(5) The story? Yes, reVOLVed around (circling my hands) the lives of ten women, so they’\re the main focus, the story is basically about them.

(6) Anyone? yes, it tackles these issues. It’s often for controversial topics or issues so maybe the film tackles the issue of mental illness or the book tackles the issues of racism, violence and poverty.

(7) It’s a? Yes, MUST-read book. You now, you MUST rad it. It’s amazing. In the same way, a film can be a MUST-SEE FILM.

(8) And 8? I can’t? recommend it enough. yeah. Where’s the stress? re-co-MEND. Again? OK. Better. So yeah, I really really recommend it. I can’t re-co-MEND it enough.

(9) This one they often use for Hollywood movies. It’s fiction, but it’s? Yeah, BASED on a true story. Sometimes very loosely based on a true story.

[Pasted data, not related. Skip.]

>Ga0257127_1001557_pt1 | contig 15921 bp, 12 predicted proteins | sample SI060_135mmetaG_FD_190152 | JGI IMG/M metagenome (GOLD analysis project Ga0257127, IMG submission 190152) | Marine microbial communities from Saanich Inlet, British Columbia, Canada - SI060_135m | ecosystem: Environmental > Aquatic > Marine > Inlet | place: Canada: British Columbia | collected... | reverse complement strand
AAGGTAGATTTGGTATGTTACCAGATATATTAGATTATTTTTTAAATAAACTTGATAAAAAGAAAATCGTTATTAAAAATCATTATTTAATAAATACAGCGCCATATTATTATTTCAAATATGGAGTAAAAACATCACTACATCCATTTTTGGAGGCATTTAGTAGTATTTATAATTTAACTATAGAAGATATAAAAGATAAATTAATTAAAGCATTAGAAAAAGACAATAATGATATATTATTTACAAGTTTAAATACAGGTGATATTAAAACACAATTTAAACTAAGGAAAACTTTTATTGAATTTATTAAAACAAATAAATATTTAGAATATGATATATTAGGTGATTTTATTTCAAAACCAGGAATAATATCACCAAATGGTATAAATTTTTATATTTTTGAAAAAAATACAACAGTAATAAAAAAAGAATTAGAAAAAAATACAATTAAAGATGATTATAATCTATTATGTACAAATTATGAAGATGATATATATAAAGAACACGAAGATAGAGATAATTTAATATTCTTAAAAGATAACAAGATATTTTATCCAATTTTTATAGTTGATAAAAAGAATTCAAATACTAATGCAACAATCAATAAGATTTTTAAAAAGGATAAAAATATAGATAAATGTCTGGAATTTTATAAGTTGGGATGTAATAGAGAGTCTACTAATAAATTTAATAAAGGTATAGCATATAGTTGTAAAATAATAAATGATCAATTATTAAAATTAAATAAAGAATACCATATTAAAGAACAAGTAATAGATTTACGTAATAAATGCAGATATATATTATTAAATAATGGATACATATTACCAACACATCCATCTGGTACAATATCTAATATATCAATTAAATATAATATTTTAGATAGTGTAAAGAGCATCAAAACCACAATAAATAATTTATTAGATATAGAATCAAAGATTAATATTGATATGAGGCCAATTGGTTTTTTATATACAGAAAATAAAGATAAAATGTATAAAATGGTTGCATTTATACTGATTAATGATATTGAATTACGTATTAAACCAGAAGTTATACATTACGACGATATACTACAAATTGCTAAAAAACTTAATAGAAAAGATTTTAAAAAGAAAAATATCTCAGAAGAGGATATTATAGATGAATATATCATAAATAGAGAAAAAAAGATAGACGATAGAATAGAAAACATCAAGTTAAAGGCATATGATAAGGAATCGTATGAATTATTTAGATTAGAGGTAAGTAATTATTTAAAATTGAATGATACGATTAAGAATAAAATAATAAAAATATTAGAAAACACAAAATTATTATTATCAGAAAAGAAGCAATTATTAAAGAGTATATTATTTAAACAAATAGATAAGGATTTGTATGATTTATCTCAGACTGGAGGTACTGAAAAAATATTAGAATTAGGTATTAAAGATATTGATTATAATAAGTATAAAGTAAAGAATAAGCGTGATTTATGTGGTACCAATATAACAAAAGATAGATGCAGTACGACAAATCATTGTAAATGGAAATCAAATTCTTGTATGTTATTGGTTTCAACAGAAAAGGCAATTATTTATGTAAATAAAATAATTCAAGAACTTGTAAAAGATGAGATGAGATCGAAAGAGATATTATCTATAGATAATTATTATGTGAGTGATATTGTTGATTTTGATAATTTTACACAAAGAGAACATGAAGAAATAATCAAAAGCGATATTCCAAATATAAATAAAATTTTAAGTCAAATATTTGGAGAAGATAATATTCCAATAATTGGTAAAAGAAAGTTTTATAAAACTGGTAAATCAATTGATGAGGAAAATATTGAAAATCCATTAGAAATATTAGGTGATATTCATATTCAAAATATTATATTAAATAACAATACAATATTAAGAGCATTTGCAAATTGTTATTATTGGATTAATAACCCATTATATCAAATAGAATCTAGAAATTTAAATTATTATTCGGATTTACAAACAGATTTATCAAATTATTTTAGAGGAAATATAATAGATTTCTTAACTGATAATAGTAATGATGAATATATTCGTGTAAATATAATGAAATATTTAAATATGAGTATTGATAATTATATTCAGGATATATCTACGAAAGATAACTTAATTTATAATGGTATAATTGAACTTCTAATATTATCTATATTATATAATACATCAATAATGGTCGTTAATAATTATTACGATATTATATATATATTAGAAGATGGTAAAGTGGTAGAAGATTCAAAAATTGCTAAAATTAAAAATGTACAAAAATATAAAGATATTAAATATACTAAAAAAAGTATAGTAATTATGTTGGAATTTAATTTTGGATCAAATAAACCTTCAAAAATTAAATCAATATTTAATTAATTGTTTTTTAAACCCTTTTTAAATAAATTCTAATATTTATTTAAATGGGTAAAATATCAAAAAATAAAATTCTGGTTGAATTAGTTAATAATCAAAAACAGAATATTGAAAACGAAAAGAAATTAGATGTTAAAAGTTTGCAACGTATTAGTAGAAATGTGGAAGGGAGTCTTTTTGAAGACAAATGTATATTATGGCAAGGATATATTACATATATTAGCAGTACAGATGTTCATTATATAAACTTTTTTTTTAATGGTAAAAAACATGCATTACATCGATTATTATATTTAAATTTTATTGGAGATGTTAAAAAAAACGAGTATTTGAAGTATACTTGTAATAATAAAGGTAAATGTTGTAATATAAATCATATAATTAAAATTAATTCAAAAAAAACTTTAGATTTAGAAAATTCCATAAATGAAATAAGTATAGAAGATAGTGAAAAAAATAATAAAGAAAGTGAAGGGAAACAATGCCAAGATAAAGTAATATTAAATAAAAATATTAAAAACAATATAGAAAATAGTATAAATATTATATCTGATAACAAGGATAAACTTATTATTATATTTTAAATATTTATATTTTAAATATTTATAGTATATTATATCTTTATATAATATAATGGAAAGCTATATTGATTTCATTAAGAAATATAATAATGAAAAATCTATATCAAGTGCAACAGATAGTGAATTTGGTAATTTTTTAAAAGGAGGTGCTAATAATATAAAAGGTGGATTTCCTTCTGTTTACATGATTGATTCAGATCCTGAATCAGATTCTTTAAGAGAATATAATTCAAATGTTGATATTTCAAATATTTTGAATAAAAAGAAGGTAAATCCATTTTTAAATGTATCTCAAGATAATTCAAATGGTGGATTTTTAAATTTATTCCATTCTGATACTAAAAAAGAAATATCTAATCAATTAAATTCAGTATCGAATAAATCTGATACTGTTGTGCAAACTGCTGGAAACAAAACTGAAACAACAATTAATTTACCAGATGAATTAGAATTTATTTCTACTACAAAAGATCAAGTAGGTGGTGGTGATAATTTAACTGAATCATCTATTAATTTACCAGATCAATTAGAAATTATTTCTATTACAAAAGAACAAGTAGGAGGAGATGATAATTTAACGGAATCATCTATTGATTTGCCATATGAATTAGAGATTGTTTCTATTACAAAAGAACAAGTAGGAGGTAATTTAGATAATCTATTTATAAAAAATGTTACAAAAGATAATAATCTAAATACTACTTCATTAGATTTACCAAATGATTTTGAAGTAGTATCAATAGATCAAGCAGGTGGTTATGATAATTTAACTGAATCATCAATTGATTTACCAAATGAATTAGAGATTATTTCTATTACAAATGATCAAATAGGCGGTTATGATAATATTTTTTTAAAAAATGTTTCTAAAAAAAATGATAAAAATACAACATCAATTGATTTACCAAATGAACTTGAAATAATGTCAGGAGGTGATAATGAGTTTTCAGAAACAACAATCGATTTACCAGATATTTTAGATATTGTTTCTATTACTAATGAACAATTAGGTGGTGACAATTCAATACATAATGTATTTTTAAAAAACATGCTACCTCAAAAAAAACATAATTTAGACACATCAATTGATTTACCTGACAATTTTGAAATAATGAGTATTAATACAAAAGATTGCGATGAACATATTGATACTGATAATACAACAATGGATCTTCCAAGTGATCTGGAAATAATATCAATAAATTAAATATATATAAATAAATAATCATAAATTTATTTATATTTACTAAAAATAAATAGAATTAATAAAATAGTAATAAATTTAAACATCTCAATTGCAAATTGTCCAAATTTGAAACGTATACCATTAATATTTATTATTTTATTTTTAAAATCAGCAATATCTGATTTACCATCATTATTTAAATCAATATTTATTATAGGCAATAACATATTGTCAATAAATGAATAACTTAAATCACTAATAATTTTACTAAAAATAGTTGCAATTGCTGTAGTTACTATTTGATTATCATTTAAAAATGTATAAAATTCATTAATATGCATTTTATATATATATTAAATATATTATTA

At this point, a student asked me to write that up on the board, so I wrote: It’s based on a true story – very loosely based on one anyway!

(10) And if you’re talking about the place or the time when the action in the book – or the film – happens? It’s? Yeah, SET IN. so you know, it’s set in Algeria, in the 1950s. OK?

(11) It’s mainly about the impact of the? Oh, yes, OK. It could be women’s rights. I hadn’t thought of that. or, if you’re talking about the broader fight for equal rights for black people, for women, for gay people? yeah, the civil rights movements. I guess it’s particularly associated with the US in the 60s, but you can still talk about protecting civil rights, and so on.

(12) And 12? Yeah, deal with these themes, so it explores them, talks about them. Can be the same word for films as well, again.

One student asked what loss and longing meant.

I said it’s when you lose someone – or something – the noun is loss, so we say sorry for your loss when someone close to you dies. And longing is like a strong feeling of wanting someone or something.